The Skeptics

Why Erdogan Shouldn't Double Down on Dictatorship After the Coup Attempt

Turkey’s strategic importance to NATO and the United States cannot be underrated. It protects the easternmost flank of NATO, is a major conduit for Western arms aid to anti-Assad forces in Syria and until recently was held up as a model for the Muslim Middle East because of its apparent success in reconciling Islam with democracy. However, things have changed dramatically during the past year. Turkey has been the scene of major terrorist attacks in Ankara, Istanbul and elsewhere blamed on the ISIS and less frequently on a breakaway faction of the Kurdish PKK. The Kurdish insurgency has escalated, thanks to Ankara’s volte-face on negotiations for a peaceful settlement of the Kurdish demand for autonomy, and so has disproportionate and indiscriminate state repression of the Kurdish population in southeastern Turkey.

To add to all this, President Erdoğan’s authoritarian tendencies have increased in geometric progression since his election to the presidency in 2014 and, more particularly, since his party’s thumping victory in the parliamentary election of November 2015. He is bent on changing Turkey’s parliamentary constitution into a presidential one with an all-powerful president, free of most checks and balances, determining the future of country. He sees himself in that role at least until 2023 when he is determined to preside over the centenary celebrations of the founding of the Turkish Republic.

In the process, Erdoğan has either banned or overtaken newspapers, arrested journalists and academics who oppose him and purged the judiciary of independent minded judges. All this has ended up dividing Turkish society and alienating large segments of the population, both the secular Turks, and those affiliated to the powerful and secretive Islamist organization known as Hizmet, or more popularly, the Gulen movement.

This is the backdrop that seems to have encouraged sections among armed forces officers to attempt a putsch against the government. It is reported that most units involved in the endeavor belonged to the air force, the gendarmerie and the Second Army based in Malatya, that is tasked with protecting Turkey’s borders with Syria, Iraq and Iran. Although six generals have been arrested so far for their part in the failed coup, General Akin Ozturk, commander of the Air Force until his retirement last year and General Adem Huduti, commander of the Second Army, have been identified as the leading figures among the coup plotters.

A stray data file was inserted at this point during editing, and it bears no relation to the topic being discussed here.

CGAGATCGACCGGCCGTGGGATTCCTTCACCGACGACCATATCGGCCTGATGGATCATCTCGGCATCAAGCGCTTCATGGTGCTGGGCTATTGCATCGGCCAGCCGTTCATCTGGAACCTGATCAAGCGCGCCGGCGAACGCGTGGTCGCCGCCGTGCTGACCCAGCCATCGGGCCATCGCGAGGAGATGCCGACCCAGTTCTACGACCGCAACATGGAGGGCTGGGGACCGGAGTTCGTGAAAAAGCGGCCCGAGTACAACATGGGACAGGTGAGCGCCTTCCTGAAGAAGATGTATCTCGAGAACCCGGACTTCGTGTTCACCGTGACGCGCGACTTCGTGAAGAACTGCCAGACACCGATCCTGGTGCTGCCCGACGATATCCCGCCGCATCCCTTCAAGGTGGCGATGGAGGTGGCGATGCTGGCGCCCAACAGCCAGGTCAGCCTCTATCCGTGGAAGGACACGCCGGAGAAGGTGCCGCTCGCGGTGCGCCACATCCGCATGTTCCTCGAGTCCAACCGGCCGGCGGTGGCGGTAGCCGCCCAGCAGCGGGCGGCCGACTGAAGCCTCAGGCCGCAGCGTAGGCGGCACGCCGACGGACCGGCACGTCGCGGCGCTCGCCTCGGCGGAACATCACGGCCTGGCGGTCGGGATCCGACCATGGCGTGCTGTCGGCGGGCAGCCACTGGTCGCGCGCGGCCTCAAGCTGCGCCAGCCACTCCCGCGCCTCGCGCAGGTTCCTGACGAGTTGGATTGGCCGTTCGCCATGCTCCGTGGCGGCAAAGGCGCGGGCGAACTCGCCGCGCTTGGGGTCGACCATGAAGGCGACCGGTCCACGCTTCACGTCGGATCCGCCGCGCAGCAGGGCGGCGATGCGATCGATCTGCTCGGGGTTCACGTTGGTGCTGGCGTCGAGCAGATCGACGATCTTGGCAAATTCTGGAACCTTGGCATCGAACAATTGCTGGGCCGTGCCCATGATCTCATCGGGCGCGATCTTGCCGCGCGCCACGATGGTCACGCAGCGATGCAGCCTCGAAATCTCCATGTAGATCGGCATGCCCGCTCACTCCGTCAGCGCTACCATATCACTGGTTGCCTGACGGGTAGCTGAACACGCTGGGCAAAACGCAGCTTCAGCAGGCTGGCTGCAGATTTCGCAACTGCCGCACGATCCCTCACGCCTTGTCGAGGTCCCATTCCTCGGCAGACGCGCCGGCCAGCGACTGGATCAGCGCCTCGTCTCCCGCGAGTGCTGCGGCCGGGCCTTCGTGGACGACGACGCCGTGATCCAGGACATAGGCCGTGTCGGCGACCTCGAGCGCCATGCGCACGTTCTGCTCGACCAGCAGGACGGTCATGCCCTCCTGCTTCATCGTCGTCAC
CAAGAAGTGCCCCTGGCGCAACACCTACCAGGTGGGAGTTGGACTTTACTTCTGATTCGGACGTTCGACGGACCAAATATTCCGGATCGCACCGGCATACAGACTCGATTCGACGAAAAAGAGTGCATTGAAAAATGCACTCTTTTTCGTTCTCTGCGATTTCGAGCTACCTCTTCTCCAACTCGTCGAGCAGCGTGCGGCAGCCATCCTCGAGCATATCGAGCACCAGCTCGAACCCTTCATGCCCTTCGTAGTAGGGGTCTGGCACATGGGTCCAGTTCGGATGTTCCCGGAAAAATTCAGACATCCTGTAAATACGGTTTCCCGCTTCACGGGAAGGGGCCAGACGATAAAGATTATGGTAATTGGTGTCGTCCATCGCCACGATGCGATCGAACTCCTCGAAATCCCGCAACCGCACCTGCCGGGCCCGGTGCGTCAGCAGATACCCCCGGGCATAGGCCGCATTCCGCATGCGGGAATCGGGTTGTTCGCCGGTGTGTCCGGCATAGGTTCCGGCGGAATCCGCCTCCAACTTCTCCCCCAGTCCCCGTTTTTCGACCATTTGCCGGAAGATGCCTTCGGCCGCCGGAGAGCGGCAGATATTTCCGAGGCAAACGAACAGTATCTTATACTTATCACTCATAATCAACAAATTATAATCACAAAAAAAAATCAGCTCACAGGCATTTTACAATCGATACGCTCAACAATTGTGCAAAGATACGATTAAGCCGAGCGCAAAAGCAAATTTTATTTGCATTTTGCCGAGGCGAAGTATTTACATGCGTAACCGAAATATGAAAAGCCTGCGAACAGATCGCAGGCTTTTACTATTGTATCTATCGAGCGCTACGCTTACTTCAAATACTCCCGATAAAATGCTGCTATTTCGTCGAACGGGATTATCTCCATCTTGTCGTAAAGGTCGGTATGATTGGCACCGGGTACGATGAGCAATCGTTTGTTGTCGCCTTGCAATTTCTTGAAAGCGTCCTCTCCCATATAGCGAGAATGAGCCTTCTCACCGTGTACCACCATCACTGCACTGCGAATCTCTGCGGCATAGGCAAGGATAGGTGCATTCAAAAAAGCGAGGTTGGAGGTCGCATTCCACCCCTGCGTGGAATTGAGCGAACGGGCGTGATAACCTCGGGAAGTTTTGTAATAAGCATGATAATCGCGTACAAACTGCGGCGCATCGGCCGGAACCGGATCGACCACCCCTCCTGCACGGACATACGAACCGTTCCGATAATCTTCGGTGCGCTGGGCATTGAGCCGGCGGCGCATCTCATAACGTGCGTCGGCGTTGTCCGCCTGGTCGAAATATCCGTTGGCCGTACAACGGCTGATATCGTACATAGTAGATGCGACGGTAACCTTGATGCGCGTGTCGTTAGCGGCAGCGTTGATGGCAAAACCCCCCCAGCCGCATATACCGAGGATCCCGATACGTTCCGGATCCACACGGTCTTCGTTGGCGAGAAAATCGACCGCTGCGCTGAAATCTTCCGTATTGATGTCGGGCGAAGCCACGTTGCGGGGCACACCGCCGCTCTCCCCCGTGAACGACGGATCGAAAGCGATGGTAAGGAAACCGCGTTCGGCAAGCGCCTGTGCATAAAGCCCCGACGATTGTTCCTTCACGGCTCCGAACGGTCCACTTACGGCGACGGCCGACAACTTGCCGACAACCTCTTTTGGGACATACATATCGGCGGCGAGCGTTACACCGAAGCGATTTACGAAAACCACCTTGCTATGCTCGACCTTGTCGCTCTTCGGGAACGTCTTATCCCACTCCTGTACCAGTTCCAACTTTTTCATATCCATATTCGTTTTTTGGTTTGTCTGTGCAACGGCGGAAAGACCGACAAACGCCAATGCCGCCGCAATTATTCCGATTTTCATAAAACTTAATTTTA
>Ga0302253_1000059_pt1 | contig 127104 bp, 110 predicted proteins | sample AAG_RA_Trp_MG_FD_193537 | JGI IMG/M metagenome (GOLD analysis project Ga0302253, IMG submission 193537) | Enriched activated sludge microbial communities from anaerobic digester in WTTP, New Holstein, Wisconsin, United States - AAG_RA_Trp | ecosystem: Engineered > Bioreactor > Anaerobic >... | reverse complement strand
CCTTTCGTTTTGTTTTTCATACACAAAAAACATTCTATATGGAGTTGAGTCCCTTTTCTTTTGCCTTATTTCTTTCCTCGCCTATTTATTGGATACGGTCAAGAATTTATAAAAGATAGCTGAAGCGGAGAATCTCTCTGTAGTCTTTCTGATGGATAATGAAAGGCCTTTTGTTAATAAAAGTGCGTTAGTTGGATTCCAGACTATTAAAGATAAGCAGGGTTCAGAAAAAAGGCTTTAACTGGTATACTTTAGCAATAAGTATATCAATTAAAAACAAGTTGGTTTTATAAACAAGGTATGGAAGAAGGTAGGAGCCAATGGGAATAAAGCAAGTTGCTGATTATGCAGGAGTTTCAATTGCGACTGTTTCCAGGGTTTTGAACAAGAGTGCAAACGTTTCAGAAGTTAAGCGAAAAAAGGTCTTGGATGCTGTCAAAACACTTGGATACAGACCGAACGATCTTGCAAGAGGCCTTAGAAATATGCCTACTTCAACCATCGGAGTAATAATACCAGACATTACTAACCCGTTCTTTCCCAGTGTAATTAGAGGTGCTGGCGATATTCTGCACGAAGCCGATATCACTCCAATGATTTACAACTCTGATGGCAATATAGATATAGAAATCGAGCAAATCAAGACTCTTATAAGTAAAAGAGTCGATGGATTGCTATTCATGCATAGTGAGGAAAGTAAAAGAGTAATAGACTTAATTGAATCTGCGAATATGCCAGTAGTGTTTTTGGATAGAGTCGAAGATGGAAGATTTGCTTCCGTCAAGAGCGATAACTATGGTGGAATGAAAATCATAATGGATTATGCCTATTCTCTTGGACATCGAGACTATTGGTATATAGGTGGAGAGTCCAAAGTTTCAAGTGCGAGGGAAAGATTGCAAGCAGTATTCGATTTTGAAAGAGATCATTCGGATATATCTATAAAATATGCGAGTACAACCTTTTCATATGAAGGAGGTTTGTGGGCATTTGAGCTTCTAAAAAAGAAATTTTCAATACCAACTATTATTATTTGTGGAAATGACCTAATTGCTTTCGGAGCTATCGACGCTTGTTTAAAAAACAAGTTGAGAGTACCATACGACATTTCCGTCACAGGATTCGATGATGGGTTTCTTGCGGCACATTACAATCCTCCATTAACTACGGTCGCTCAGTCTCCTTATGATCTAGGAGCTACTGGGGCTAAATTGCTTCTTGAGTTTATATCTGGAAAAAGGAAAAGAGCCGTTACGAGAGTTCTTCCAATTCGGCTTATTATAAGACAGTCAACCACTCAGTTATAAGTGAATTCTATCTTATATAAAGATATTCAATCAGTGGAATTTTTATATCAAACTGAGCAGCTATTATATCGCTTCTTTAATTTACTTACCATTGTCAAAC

It is still too early to say with any confidence what motivated them to attempt a coup at this time. The traditional explanation that the secular, Kemalist officer corps could not tolerate the creeping Islamization under Erdoğan and his AKP does not hold much water for two reasons. First, the most senior level of the armed forces sided firmly with the government and at their orders the loyalist elements within the army and air force fought off and subdued the rebels. Second, since 2002 the AKP government has succeeded in bringing the armed forces under civilian control and this has increasingly become the new culture within the armed forces. In fact, while the coup was going on, top military officers issued statements swearing allegiance to the democratically elected government thus signaling that the coup attempt did not have their blessing.

The explanation floated by Erdoğan and the AKP that it was the Gulenist elements within the armed forces that attempted the coup also cannot be taken at face value until the government comes up with credible evidence to prove the allegation. This is especially the case because Erdoğan has been using this theory to persuade the U.S. administration to extradite Fethullah Gulen, who lives in exile in rural Pennsylvania, to Turkey. Erdoğan’s government has been busy purging suspected Gulen sympathizers, once considered allies of the AKP, from the judiciary, the police and the administrative services for the past two years.

Connecting the attempted coup with the Gulen movement can, therefore, be interpreted as an attempt by Erdoğan to further discredit Gulen, who the President considers his nemesis, in the eyes of the Turkish people. While one cannot rule out the possibility that there may be Gulen sympathizers in the armed forces, it is unlikely that the officer corps has been infiltrated in such large numbers by the Islamist Hizmet given the highly secular character of the armed forces, especially its officer class, for them to plan and attempt a coup.

There are also several theories being posited as to why the putschists chose this moment to stage a coup. One plausible explanation is that they miscalculated the political atmosphere in the country and banked heavily on the support of political elements who have been sidelined or alienated by Erdoğan’s increasingly authoritarian proclivities. Here they were following an older script according to which at least some opposition elements would be willing to endorse the coup as they had done earlier in Turkey’s history in 1960, 1971 and 1980 because of their disenchantment with the ruling party. This would provide the fig leaf of legitimacy to the military’s overthrow of an elected government.